5. Harry Potter and the Chamber of Secrets Theme – John Williams
Maybe it’s because I grew up with Harry Potter, or maybe it’s just this great. Yes, I love the magical ‘Hedwig’s Theme’ but I just think that the Chamber of Secrets theme’s low brass instruments plodding along is so brilliant. How does Mr Williams come up with all these great melodies? Surely he’ll run out of ideas soon…

6. Saving Private Ryan Theme – John Williams
I love how this theme reflects its war and military themes, mainly through choice of instruments, but Williams doesn’t overdo it by making too much of a marching song and it still stays a beautiful piece of music. For me, it also gives a strong religious, or at least patriotic, feel as well, especially with the horns in the beginning and I think works with the themes. The Spielberg-Williams duo have done it again!

7. The Holiday – Hans Zimmer
I can’t believe we’ve got to number 7 without having mentioned the legend that he his, Mr Zimmer. But what a soundtrack! This is our only Rom-com on the list, as traditionally the best dramatic soundtracks come with the dramatic films. But a difficult style of film to work with didn’t stop Hans Zimmer with this beautiful soundtrack. A very inspiring piece, which is expressive and slightly emotional but completely lifts your spirits.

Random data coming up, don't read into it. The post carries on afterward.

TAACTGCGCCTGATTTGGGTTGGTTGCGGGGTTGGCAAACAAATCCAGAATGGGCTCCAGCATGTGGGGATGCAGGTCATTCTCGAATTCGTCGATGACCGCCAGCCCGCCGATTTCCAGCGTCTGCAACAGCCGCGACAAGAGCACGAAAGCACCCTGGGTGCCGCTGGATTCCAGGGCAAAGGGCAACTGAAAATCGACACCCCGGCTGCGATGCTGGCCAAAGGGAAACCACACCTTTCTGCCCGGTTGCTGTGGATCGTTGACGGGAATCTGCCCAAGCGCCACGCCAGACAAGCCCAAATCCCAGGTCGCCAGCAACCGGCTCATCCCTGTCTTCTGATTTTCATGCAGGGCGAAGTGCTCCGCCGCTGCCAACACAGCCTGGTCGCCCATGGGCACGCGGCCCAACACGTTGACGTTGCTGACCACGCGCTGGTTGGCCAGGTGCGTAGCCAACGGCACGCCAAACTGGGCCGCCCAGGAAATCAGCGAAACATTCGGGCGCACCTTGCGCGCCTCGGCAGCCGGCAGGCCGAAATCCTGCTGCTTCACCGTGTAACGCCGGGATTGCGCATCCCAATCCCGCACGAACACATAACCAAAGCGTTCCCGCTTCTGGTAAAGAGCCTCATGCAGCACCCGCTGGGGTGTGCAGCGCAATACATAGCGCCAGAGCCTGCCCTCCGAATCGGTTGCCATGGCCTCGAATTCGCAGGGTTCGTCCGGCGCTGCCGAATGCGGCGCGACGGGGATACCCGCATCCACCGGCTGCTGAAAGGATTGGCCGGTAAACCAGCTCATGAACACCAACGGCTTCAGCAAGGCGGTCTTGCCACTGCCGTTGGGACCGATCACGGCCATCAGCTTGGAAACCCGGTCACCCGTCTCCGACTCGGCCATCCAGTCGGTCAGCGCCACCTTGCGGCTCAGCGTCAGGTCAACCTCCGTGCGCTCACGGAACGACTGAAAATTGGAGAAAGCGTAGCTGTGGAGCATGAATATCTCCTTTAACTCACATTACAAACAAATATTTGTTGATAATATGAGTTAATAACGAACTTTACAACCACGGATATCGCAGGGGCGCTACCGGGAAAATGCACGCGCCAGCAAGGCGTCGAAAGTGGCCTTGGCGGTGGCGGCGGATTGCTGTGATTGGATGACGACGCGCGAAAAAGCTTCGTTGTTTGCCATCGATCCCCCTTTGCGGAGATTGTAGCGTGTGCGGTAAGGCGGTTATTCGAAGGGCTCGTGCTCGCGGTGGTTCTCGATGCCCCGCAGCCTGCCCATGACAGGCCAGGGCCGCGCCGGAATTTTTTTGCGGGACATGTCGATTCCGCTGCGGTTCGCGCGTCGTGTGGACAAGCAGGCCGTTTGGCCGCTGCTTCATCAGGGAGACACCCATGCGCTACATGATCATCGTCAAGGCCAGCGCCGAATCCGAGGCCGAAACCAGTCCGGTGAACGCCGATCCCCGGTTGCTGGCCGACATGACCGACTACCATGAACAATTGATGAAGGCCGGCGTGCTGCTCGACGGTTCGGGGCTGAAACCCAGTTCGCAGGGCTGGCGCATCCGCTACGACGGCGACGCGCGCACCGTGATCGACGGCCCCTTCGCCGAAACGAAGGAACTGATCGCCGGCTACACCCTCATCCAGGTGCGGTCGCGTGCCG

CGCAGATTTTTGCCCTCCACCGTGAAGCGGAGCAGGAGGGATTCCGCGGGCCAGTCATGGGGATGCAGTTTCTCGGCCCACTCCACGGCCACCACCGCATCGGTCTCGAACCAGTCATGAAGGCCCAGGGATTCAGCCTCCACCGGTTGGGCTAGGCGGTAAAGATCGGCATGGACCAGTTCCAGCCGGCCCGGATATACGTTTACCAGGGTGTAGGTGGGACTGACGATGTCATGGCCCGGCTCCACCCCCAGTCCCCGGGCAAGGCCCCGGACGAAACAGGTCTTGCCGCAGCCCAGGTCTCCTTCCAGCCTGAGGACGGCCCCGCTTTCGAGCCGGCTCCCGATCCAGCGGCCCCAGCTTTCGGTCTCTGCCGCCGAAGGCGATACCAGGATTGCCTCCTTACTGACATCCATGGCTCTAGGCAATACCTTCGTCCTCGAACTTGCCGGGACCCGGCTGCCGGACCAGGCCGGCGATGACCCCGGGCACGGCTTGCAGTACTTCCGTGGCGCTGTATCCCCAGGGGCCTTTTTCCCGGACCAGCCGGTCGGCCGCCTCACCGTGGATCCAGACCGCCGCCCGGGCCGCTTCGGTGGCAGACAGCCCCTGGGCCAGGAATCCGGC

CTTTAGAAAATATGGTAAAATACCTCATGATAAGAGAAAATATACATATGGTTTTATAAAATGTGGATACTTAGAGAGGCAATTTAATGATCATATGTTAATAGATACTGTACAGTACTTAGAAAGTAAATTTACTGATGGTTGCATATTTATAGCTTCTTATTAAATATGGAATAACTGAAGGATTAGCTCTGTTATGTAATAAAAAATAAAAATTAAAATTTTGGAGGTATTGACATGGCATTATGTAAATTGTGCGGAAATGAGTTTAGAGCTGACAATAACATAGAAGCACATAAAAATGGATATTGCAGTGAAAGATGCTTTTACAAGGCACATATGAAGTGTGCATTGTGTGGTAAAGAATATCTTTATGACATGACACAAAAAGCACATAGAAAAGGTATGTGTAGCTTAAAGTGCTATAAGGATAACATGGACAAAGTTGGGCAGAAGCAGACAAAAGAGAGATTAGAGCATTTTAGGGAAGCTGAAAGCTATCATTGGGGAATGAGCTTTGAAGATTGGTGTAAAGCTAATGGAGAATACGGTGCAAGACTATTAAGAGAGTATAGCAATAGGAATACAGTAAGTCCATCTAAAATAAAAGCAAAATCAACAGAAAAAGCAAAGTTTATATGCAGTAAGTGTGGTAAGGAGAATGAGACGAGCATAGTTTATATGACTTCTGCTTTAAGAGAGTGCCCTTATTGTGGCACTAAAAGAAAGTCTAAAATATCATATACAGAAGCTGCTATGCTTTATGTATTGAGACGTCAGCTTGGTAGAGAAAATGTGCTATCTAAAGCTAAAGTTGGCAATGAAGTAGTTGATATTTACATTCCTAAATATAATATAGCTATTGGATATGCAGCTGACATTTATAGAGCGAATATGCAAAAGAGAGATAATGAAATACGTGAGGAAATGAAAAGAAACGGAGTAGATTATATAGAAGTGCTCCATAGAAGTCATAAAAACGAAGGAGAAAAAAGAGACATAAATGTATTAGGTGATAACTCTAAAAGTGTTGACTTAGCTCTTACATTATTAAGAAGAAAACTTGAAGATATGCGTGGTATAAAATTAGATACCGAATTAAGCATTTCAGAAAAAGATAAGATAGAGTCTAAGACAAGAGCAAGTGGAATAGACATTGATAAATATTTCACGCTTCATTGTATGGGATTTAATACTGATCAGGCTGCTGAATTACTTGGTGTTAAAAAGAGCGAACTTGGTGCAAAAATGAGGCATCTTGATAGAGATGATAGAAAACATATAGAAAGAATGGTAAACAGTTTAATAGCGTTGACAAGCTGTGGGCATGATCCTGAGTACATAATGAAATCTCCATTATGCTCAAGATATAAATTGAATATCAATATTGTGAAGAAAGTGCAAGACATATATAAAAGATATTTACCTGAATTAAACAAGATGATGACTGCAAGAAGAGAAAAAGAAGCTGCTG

8. Road to Perdition – Thomas Newman
An absolutely stunning score, and doesn’t have the credit it deserves, in my opinion. I suggest if you’re not familiar with the score, listen to the Soundtrack Suite on YouTube and you will fall in love with the music. You cannot pinpoint one emotion when you listen, which works with the film I think, but it’s the kind of music which makes you close your eyes and take a deep breath.

9. Blood Diamond – James Newton Howard